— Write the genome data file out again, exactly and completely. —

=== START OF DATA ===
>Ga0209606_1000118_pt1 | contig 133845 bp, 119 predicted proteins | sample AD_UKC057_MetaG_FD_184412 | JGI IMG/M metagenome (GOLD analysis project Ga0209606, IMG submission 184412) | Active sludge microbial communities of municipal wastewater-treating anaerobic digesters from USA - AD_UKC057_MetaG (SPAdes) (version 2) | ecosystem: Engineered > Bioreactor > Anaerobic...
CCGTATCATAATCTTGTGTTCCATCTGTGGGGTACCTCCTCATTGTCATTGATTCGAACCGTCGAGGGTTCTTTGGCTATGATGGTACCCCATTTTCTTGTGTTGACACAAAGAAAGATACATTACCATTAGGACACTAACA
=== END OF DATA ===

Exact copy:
>Ga0209606_1000118_pt1 | contig 133845 bp, 119 predicted proteins | sample AD_UKC057_MetaG_FD_184412 | JGI IMG/M metagenome (GOLD analysis project Ga0209606, IMG submission 184412) | Active sludge microbial communities of municipal wastewater-treating anaerobic digesters from USA - AD_UKC057_MetaG (SPAdes) (version 2) | ecosystem: Engineered > Bioreactor > Anaerobic...
CCGTATCATAATCTTGTGTTCCATCTGTGGGGTACCTCCTCATTGTCATTGATTCGAACCGTCGAGGGTTCTTTGGCTATGATGGTACCCCATTTTCTTGTGTTGACACAAAGAAAGATACATTACCATTAGGACACTAACA